Whithorn branding, interpretation and digital


Brand Identity, Digital, Interpretation



The Whithorn Trust required a rebrand of image and refocus their offering to a wider audience.

Working alongside the Whithorn Trust and producing some initial research it was apparent from the outset this was going to be quite a complex project that required a highly innovative and adaptable solution. The challenge was to create a brand identity that could represent a complete town of historical significance and also be relevant to today’s local community and its visitors.

Through its history, the town has gone through turbulant times, from the landing of St Ninian (C.4) to one of the first Christian settlements in Scotland (C.420), then under control by the Anglo-Saxon kingdom of Northumbria (C.673), followed by Viking rule (C.920), Premonstratensian order (C.1124), an age of Pilgrimage (C1497), Protestant reformation (1560) to modern day, where the area is now largely based on farming and tourism.

One significant part of today’s Whithorn is the site excavations that are unearthing new information on the past and revealing the story of Whithorn.

With this challenge in hand a series of broad brush approaches were submitted to the Whithorn Trust. As the ideas developed we identified a map marker approach which could be used as a device to pinpoint the place, to use as a marker for dig sites, to show a historical trail. The marker approach allowed individual icons and symbols to be placed when refering to specific subjects. Finally through simply playing with the shapes and arranging their order the final motif fell into place, which takes on the appearance of a stained glass window or a flower head. The markers point to a focal centre – the town and the excavations. The individual “petals” are represented by symbols of; St Ninian’s Priory, Viking Sleipnir (8 legged horse – as appears on a coin found on the site), Bishop’s hat, Celtic Cross (appears on standing stones), Viking Helmet and Celtic rings.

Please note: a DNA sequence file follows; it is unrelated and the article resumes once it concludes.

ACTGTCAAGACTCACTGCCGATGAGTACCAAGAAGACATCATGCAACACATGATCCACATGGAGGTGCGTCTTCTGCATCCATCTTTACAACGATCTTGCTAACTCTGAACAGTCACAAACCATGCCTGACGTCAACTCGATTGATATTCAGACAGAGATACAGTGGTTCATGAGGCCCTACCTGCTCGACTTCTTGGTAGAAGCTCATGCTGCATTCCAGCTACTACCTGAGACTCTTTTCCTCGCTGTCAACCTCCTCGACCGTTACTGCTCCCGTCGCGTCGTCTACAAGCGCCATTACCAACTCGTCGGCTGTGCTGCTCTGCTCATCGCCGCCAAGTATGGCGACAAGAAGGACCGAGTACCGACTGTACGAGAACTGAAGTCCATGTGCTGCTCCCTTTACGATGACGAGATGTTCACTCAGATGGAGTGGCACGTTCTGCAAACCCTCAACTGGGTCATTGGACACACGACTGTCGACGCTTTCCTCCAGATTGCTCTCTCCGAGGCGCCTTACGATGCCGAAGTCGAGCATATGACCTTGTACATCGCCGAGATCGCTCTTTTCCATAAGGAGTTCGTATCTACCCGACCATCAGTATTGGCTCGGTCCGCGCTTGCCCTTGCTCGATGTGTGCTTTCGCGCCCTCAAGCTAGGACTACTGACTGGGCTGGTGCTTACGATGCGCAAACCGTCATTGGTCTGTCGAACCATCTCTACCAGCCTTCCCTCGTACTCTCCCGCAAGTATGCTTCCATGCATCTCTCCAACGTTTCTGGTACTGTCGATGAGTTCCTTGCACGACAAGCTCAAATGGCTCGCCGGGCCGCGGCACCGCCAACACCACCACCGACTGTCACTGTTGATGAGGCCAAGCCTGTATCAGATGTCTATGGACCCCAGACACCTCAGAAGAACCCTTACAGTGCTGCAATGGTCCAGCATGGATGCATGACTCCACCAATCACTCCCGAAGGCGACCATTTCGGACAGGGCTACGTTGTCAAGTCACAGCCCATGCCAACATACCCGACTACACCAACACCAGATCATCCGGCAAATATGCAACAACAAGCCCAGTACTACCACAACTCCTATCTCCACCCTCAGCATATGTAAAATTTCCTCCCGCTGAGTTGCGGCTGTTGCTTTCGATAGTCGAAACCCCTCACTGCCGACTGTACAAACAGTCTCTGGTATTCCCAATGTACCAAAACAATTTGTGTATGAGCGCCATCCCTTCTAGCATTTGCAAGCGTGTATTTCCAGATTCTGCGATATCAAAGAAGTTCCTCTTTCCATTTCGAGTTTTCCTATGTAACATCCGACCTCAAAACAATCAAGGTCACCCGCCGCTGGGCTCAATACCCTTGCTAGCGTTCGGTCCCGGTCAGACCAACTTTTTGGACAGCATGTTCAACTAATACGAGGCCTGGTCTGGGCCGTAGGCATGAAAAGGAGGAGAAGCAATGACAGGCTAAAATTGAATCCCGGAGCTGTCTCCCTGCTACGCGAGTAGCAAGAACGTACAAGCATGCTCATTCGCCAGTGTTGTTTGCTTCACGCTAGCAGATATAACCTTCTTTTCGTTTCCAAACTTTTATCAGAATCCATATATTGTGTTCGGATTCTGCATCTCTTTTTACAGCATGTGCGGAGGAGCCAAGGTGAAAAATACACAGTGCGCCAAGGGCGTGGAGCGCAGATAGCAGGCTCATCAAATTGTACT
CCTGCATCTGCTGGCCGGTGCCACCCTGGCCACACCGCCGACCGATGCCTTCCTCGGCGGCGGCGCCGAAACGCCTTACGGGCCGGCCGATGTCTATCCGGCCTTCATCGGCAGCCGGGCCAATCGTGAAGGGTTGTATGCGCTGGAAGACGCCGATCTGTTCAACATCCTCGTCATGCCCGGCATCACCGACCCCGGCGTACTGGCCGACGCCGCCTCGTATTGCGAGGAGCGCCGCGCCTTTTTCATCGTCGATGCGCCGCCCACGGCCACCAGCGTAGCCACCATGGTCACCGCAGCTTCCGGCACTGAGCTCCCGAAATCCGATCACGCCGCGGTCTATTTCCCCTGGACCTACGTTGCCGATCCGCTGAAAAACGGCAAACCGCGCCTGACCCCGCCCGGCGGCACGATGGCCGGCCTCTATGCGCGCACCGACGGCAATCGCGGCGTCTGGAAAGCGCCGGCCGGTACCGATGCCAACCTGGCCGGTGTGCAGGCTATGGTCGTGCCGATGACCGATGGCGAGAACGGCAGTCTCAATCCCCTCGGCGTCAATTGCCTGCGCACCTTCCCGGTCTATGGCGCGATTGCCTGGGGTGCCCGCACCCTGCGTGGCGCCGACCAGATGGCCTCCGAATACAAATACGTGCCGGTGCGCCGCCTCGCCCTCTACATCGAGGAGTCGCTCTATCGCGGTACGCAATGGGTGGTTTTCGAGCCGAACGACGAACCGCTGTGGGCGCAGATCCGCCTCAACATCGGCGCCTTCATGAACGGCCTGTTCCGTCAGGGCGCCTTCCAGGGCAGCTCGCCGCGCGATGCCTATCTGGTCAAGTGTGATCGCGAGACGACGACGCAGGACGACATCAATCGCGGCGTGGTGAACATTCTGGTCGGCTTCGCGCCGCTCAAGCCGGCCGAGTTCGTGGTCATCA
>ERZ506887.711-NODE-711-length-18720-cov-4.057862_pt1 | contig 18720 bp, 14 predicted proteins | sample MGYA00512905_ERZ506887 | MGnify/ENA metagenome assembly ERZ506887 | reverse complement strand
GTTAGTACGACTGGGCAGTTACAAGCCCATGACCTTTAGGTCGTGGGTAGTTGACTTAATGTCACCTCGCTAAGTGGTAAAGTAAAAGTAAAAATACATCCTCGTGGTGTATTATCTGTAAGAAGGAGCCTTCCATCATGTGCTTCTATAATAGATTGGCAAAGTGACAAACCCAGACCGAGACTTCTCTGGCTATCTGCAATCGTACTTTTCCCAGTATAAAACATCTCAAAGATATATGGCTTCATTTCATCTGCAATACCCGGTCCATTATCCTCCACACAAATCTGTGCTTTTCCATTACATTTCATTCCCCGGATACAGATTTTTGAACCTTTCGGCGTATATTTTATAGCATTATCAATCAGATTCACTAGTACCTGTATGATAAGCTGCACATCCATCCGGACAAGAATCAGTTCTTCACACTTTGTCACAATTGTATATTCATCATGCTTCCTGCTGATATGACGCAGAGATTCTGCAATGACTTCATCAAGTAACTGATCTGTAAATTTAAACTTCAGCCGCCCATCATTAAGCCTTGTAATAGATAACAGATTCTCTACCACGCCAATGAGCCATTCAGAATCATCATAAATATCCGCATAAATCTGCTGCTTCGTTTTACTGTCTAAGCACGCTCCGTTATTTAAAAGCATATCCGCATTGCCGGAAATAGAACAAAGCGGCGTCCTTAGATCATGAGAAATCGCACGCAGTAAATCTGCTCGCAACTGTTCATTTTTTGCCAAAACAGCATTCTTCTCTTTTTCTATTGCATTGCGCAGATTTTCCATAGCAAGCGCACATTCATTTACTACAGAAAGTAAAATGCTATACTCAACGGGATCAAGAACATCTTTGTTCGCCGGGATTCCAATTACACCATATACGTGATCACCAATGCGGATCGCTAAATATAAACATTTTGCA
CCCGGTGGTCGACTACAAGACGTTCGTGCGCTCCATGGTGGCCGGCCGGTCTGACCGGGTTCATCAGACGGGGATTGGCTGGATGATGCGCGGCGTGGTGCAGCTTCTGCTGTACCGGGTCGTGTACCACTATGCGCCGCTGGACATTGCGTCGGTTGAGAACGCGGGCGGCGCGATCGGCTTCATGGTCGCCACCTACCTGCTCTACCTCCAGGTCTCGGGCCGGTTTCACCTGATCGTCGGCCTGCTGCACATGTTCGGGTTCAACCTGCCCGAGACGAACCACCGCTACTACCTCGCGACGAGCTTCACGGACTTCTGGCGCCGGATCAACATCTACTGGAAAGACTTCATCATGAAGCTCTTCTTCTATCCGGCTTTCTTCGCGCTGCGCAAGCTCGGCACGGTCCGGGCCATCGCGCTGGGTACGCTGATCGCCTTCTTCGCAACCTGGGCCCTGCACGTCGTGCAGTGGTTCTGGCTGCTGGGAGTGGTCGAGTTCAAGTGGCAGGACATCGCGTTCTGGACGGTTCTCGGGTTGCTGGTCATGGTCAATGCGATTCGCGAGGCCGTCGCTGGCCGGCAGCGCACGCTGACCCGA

Working with copywriter John Hudson, we devised a sub title ‘Timescape’ and John came up with the fantastic tagline ‘come close, see far’, which sounds like a personal invitation to experience a magical, yet authentic place. The brand identity has to work on several levels, where it gives an indication of it’s history, has academic relevance and also be inviting enough to attract families to find out more.

The brand identity typography is based on a modern sans serif font, with the “W” and “N” brought in from a different family font style which is customised. The overall effect gives a hint to Celtic and Viking forms. A secondary font, which is much looser, hand brush in style, is contemporary with a playful, less formal tone.

Design and concept:
Steve Kirkpatrick
© Weesleekit Ltd